Our species has always had a need to mark accomplishments with larger than life man-made structures. The motivations are not always laudable – the Great Pyramids, for example, are still here today because of the massive vanity and ego of a select few – but there is no denying that monuments and memorials focus attention.
Some such may make us wonder as to their meaning. Easter Island and Stonehenge bear witness to the efforts of early civilizations. The modern era is less obviously mysterious, but towering statues and colossal building may, too, mean much more than meets the eye.
Lord knows that we need our attention focused on collective achievement rather than the individual desires of, say, the Pharaohs to be remembered for eternity. Monuments are built to last – unless their message is seen as threatening to others. Monuments convey strong import – and it may not always be the one that all will accept, tolerate or support, depending on belief and value systems.
This last was clearly understood during the Soviet occupation of Estonia, when every possible effort was taken to raze and demolish the visible memories of independence and freedom. But actual memory cannot be destroyed, nor can the principles of freedom. These last were passed on from generation to generation during the Soviet years both home and abroad. While those that fled the occupation were able to erect their own memorials to mark what was lost, those in Estonia had to rely on the hope carried in their bosoms, that one day the memories would once again be reality, that freedom and independence, sovereignty and nationhood would once again be the standard of the land.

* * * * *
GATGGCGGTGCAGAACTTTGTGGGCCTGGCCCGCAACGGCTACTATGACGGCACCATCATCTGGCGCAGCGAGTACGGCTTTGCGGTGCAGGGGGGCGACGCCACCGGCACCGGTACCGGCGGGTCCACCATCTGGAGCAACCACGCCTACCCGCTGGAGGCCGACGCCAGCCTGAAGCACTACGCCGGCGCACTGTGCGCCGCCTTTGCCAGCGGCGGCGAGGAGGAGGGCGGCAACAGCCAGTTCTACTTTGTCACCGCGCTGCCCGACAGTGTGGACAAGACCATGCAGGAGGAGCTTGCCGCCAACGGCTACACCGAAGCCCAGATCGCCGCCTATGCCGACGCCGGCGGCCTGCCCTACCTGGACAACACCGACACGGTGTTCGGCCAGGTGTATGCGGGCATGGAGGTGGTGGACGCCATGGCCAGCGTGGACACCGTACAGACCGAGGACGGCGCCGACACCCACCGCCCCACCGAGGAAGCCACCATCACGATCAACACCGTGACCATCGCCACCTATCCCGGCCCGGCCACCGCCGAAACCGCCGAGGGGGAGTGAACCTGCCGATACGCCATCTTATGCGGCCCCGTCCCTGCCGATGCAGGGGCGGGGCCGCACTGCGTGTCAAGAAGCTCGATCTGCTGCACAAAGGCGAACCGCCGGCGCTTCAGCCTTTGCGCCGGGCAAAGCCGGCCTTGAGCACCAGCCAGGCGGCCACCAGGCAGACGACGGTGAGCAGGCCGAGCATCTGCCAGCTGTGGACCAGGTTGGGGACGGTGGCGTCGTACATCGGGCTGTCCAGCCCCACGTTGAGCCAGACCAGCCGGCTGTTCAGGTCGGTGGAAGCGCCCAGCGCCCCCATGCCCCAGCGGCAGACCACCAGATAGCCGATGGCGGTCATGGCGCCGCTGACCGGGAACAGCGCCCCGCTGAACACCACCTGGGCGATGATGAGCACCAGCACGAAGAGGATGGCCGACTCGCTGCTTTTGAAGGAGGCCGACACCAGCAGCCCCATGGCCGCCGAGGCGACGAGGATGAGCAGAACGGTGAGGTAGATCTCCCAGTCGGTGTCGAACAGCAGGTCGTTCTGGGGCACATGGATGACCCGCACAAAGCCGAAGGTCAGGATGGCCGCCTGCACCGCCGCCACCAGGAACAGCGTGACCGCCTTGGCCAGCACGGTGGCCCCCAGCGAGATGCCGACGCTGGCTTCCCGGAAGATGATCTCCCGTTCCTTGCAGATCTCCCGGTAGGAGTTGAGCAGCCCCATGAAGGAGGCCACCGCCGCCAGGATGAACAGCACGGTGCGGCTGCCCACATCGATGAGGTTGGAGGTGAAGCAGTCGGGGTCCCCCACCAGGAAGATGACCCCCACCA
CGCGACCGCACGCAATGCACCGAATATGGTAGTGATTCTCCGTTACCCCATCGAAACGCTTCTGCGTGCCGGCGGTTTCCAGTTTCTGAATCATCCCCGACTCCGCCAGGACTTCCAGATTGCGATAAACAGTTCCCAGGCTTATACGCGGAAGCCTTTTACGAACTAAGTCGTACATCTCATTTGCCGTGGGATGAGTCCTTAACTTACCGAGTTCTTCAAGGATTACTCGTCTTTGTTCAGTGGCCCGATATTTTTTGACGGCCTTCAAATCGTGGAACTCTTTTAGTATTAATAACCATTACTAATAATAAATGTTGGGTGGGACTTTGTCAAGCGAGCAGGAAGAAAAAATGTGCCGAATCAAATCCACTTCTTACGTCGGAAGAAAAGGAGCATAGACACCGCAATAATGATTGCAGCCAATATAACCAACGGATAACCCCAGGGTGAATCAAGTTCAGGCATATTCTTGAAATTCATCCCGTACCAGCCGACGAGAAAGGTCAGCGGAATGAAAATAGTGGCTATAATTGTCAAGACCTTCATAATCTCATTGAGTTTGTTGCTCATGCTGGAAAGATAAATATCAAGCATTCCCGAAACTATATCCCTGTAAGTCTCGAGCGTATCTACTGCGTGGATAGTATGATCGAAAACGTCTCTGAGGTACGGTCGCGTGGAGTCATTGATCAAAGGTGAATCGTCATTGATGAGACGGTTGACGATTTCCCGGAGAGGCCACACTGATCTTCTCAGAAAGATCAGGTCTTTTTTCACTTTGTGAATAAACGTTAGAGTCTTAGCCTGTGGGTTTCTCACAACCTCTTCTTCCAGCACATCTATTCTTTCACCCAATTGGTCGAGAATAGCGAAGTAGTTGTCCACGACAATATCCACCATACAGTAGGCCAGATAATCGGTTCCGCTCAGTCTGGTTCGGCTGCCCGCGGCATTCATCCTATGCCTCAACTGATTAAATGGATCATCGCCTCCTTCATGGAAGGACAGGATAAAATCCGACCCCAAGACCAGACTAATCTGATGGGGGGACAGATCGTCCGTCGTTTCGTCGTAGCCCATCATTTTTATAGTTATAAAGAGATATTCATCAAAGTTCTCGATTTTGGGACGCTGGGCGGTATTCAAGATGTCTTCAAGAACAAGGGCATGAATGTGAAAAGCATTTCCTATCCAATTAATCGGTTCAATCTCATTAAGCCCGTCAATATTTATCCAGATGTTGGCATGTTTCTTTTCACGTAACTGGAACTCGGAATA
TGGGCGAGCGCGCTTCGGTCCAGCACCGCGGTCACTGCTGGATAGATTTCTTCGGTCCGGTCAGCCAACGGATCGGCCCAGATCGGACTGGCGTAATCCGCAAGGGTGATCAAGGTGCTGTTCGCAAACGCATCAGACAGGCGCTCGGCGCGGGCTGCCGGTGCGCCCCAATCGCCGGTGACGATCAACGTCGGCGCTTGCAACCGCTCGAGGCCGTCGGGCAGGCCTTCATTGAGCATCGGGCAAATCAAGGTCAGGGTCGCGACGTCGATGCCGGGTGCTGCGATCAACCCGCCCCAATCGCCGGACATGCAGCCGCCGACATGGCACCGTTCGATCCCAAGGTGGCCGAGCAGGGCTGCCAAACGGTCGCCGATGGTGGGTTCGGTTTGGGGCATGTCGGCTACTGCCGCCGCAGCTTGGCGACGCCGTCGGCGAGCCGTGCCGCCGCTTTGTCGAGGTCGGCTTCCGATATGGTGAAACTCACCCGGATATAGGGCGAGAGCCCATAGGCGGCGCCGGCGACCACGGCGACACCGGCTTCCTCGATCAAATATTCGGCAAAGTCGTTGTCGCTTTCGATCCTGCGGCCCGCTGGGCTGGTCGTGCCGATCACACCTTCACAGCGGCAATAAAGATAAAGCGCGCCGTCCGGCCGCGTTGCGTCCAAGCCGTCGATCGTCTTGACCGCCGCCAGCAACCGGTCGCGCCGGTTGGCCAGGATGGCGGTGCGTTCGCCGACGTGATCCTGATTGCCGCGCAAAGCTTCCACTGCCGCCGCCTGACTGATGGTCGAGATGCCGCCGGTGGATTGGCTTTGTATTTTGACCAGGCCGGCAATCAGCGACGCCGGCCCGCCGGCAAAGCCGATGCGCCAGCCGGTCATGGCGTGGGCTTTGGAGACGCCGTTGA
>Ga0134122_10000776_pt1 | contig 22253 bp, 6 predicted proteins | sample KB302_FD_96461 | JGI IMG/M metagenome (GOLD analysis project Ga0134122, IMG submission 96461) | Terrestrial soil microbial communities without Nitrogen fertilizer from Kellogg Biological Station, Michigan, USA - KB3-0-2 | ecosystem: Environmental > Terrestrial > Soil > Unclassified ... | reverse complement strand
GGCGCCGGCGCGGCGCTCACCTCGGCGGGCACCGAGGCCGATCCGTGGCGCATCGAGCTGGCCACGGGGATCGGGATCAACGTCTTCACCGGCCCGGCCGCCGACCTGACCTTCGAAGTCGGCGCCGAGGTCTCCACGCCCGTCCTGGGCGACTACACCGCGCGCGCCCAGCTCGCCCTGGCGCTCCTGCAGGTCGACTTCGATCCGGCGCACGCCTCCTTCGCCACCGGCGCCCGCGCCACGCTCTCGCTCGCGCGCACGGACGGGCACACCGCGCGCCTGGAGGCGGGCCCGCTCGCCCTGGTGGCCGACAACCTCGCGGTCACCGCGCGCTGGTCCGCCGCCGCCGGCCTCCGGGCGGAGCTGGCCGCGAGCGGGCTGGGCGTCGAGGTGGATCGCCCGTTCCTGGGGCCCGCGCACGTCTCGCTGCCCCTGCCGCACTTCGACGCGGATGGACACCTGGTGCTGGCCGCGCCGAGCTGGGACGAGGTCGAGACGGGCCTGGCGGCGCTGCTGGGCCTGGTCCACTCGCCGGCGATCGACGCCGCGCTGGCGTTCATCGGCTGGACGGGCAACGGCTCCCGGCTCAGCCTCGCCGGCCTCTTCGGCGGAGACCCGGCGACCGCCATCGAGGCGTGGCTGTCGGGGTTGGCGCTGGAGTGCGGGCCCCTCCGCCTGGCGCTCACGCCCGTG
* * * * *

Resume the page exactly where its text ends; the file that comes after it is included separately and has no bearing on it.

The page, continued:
The significance of the monuments abroad, at Seedrioru and Kotkajärve for example, cannot be overemphasized. Younger generations, especially those born far from their ancestral land have gathered for well over two generations in front of these built-to-last structures, which carry symbolism in design and a message engraved in the Estonian language. Repetition is a form of reinforcement, a major reason why we mark important dates, achievements annually with solemn words and hopes for the continuation of our convictions long after we are gone.
This respect for what has been achieved cannot be taught. It must be experienced on both a visceral and emotional level to have any hope of a permanence that bridges generations. On a personal level, the reality of the physical existence of restored monuments to those fallen in the War of Independence while Soviets still ruled the land indeed gave hope that one day the occupation would end. To describe standing in the Võru Lutheran cemetery in the summer of 1989, seeing with my own eyes the replica of the memorial to 42 Estonians who had given their ultimate sacrifice for Estonia’s freedom is difficult even today, 20 years later.